• What legacy do you want to leave behind?
    Love: Your connections to others you care about
  • How to make the most of your marriage (or relationship with another kind of life partner or significant other)
  • How do you develop and maintain solid relationships with other family and friends?
  • How do you manage when care-giving is required?
    Avocation: What else gives you joy and satisfaction
  • What leisure activities make sense for you now?
  • What opportunities should you take to continue to improve and exercise your mind?
  • How do you maintain your lifestyle as you age, and as you become less physically or mentally adept?
    Security: Providing financial and physical shelter
  • What financial decisions need to be made to assure you of continued means to live as you wish?
  • Where and in what kind of domicile should you live, and how do you maintain it as you get older?
  • What legal or financial steps should you take to prepare for incapacity or death?
    Health: Taking care of your physical and mental well-being
  • What should you be doing in the way of exercise, nutrition, and sleep?
  • What medical professionals should you consult, and what kinds of medications or therapies should you be using?
  • What can you do to fight off harmful attitudes, feelings, and habits, and to promote happiness and wellbeing?

Click any of the six main topic areas Spirit, Purpose, Love, Avocation, Security, or Health – or better yet, try them each in turn, to explore in more detail the specifics of what each is, and why they all matter. As you may already realize, some of the items listed above could fit into more than one category. This is unavoidable: Life does not actually fit into neat boxes. The intention here is to cover all the key areas in one place or another, and as you visit each section, we will explain the main connections to the other sections.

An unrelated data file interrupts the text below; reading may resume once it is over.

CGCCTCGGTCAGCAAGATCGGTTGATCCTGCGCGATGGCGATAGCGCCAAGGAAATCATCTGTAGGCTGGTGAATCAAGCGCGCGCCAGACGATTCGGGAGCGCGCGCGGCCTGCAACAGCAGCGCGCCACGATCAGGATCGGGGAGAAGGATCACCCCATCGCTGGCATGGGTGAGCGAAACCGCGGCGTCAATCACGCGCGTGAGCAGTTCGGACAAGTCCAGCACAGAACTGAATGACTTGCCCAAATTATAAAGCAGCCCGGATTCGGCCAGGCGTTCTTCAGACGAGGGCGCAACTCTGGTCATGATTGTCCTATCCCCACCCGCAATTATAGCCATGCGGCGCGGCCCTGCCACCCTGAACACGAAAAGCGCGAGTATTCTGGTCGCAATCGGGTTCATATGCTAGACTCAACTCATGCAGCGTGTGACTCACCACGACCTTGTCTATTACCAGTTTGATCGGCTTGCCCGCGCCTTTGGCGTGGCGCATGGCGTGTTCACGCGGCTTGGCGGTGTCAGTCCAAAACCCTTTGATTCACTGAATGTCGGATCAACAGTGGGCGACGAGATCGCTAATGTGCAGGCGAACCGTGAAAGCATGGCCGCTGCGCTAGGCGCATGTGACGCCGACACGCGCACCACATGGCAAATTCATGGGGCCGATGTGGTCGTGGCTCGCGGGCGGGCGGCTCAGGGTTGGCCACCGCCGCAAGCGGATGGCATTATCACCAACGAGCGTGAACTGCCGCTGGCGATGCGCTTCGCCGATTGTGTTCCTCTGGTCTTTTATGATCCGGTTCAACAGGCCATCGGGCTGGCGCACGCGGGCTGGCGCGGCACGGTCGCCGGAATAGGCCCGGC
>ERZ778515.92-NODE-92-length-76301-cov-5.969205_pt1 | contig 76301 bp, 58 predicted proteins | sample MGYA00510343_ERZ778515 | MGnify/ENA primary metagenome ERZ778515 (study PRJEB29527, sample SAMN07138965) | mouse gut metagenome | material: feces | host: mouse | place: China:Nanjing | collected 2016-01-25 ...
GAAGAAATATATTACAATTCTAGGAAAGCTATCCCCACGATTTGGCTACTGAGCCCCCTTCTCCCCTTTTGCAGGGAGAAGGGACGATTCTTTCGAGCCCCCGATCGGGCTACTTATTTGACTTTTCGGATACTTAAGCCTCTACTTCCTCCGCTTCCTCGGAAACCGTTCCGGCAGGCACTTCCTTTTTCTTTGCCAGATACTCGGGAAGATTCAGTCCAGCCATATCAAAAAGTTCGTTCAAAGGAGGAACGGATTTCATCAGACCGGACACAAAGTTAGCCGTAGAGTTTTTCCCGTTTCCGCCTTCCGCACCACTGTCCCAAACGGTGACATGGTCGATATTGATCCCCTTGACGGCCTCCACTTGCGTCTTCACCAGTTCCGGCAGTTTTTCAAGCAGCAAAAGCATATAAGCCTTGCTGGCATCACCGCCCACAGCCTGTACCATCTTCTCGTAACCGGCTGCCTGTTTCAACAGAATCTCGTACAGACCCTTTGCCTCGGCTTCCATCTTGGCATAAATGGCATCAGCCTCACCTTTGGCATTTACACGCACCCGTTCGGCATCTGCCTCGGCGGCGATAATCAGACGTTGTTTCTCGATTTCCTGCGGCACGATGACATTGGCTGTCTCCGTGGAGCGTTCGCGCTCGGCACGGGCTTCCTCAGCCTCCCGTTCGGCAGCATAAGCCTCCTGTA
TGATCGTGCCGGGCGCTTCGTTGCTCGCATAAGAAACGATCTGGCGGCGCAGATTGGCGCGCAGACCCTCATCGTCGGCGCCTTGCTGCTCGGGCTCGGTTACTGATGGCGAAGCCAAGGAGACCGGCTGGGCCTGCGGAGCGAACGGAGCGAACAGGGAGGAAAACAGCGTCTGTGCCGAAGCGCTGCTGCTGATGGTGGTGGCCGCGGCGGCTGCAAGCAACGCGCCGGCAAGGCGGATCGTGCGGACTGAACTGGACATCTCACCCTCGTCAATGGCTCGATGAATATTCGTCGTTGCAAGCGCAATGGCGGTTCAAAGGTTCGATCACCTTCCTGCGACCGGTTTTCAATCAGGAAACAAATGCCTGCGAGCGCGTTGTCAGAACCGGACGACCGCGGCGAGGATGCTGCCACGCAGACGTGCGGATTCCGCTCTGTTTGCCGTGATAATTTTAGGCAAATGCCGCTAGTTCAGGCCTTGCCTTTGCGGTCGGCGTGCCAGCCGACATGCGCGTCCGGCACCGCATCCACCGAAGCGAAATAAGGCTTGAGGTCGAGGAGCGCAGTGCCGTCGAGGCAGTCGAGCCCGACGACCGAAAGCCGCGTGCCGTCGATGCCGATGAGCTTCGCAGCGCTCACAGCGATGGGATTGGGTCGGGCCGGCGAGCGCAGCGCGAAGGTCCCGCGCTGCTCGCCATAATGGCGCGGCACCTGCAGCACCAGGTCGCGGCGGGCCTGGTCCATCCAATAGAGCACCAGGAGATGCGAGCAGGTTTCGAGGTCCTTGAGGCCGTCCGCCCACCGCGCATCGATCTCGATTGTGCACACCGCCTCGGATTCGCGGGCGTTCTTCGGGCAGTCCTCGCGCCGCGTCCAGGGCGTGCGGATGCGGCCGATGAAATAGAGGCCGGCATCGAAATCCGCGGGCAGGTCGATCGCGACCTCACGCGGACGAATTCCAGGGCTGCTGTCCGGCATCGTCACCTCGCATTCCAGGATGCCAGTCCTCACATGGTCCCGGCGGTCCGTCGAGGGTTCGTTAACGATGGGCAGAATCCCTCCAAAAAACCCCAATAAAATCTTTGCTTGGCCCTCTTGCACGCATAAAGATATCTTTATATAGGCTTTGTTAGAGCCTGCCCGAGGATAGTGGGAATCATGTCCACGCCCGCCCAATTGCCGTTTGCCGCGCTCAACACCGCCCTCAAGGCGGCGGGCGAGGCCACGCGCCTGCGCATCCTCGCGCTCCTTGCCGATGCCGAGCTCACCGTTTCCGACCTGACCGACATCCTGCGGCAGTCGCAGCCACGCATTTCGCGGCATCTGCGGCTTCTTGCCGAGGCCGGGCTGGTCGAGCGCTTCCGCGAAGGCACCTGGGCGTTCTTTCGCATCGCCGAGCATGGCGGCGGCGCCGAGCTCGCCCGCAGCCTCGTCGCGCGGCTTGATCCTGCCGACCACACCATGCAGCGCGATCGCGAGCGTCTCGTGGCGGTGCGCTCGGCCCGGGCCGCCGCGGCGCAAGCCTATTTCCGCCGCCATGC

2. What is your overall financial situation, and what key financial decisions should you make?

All of the issues in the previous section are important, but as we get closer to retirement, we usually want to be confident that, first and foremost, our financial security is reasonably assured. Once we have that settled, most of us tend to feel that we can figure out everything else.

This is a valid and even necessary approach for most people. Although you can’t make all of your financial decisions until you know, for example, where you’re going to live and what you’re going to do and how much money you’ll make (or spend) as you shift into retirement, you also can’t make those decisions until you have a sense of your overall financial situation. So we have the makings of a vicious circle.

The best way to break out of this is to use a detailed model to see what your current financial situation is, and then how it would change depending on what other decisions you make.

This sounds tricky – and it could be tricky indeed. But fortunately, there is an excellent planning tool available that does just this job, and it has been specifically built for people in your situation. It may take you two or three hours to work through it, possibly even more, but that's because it's thorough, not because it's difficult. If you are the person in your family who handles the finances, this is something you can do yourself, yet it is better than what all but the most expensive personal financial planners can do for you.

3. What specific steps should you be taking as your last year of service with your employer rolls along?

One Year before retirement

Six Months before retirement

Three Months before retirement

One Month before retirement